10. Fibrinogen Treatment products • Unlicensed virally inactivated concentrates • ZLB • SNBTS • LFB • Half life 3-5 days • Tranexamic acid • Cryo is a good source but not virally inactivated

  11. Fibrinogen products

  12. Treatment for FII • Beriplex PN (ZLB) contains II, VII, IX and X • DEFIX HT (SNBTS) contains II, IX and X • Prothromplex (Baxter) contains II, IX and X • Prothromplex T (Baxter) similar but also contains factor VII • Kaskadil (LFB) with VII

  13. Treatment Products FVII • rVIIa is the treatment of choice although little data • Factor IX concentrates containing FVII • Factor VII concentrates (LFB and Baxter) • (FFP) • A level of 10-15 u/dl is probably sufficient for surgery (level of 2 u/dl shown to normalise the thrombin generation test but not tested in clinical situation)

  14. Products for FVII deficiency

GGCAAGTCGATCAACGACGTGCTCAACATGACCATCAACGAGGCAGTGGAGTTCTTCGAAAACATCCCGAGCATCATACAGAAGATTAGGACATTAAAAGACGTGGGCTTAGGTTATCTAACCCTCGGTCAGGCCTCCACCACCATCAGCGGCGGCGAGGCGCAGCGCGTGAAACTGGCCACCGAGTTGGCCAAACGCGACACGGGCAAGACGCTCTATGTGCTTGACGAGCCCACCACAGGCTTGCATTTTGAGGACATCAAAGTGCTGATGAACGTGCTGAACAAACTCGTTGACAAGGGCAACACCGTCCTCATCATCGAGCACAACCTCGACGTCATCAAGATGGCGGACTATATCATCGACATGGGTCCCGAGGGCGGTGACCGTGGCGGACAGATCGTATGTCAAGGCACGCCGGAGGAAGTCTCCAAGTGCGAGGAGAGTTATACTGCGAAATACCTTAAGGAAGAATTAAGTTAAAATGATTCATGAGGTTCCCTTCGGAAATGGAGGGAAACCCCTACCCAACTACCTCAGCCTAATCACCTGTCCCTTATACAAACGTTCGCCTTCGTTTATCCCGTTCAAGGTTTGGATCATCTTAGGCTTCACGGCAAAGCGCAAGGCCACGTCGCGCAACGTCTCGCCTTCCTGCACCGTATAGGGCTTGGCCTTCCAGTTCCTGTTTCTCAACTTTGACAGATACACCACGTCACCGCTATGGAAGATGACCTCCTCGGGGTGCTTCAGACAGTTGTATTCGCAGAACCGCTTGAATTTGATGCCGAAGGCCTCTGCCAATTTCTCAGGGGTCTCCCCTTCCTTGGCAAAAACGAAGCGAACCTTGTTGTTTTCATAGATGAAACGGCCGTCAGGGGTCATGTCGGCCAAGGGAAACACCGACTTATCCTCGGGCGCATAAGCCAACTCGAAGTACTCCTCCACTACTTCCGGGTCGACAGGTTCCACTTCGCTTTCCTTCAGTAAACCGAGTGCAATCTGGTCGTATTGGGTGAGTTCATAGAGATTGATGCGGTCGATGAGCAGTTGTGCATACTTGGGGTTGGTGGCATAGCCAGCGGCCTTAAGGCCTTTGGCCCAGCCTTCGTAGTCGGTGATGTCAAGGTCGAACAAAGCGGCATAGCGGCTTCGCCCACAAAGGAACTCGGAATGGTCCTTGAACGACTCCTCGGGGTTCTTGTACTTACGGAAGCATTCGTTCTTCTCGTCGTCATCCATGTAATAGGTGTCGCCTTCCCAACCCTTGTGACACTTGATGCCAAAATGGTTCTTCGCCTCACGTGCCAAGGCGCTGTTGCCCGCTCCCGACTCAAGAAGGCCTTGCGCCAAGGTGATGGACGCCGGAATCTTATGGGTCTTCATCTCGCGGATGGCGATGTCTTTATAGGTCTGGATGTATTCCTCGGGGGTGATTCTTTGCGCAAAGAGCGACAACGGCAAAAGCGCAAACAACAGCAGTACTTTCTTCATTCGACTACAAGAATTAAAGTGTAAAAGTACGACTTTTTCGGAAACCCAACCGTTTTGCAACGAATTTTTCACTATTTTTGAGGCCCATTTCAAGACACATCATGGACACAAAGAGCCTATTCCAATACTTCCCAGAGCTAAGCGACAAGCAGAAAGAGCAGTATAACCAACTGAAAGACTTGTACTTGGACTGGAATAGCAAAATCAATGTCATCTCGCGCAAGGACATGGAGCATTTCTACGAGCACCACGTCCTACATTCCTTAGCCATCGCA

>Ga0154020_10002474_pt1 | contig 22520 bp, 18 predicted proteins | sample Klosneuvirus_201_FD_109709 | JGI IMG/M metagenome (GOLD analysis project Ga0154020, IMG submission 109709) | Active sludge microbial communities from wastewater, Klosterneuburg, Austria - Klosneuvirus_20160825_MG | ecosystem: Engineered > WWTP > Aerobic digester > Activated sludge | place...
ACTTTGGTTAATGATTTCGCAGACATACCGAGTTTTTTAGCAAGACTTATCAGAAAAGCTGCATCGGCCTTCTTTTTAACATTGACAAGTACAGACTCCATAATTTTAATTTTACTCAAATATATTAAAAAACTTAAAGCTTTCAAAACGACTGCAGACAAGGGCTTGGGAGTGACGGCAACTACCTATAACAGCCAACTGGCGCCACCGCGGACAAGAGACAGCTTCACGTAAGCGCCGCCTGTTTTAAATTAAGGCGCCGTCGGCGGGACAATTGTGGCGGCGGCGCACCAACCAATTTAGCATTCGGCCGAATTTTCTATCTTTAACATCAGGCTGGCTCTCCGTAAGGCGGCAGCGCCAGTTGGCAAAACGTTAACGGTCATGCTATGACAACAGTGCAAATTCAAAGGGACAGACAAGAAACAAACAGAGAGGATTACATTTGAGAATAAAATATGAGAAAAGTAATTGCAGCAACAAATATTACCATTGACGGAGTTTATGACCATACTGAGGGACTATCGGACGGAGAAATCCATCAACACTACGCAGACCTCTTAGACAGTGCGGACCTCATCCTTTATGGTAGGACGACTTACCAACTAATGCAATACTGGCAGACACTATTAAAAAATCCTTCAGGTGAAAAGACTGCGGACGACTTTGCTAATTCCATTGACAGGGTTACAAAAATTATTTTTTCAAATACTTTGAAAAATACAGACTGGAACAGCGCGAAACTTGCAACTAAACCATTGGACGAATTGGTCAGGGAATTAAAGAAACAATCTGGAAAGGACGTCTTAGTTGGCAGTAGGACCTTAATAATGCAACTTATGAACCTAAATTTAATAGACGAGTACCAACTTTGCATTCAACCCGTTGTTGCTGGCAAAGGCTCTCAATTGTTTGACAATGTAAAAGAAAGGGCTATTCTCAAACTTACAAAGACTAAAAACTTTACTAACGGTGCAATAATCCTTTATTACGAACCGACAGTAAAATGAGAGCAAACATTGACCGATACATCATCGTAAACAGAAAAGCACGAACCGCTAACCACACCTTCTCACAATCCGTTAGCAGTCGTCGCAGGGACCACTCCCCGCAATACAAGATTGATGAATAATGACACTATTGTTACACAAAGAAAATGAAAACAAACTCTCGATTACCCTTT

15. Factor X Treatment Products • No factor X concentrate • Intermediate purity Factor IX concentrates • Increased risk of thrombosis • (FFP) • A level of 10-25 u/dl is probably sufficient for surgery • People with levels >10 u/dl probably require no replacement therapy

  16. Products for FX (and FII) deficiency

  17. Therapeutic options in FXI deficiency • Fresh frozen plasma (Virally treated) • Factor XI concentrates (BPL, LFB) but thrombogenic • Fibrinolytic inhibitors – very effective for dental extractions • Fibrin glue – main experience in Israel • DDAVP - unconvincing • rVIIa – risk of thrombosis

  18. Products for FXI deficiency

  19. Factor XIII deficiency • 6 patients managed from 19-35 years • Prophylaxis – long half life 11-14 days • Pasteurised plasma-derived concentrate available from ZLB (Fibrogammin-P) • Give 1000 units every 5-6 weeks which raises level to 30-35 u/dl (NB assay problems) • Platelets contain FXIII and in an emergency may be useful.

  20. SSC working group on “Rare Bleeding Disorders” (RBDs) In 2004, during the 50th SSC meeting organized by the ISTH and held in Venice, a SSC working group on "Rare Bleeding Disorders" (RBDs) was held within the framework of the FVIII/IX subcommittee Flora Peyvandi Angelo Bianchi Bonomi Hemophilia and Thrombosis Centre University of Milan-Italy Slide provided by Flora Peyvandi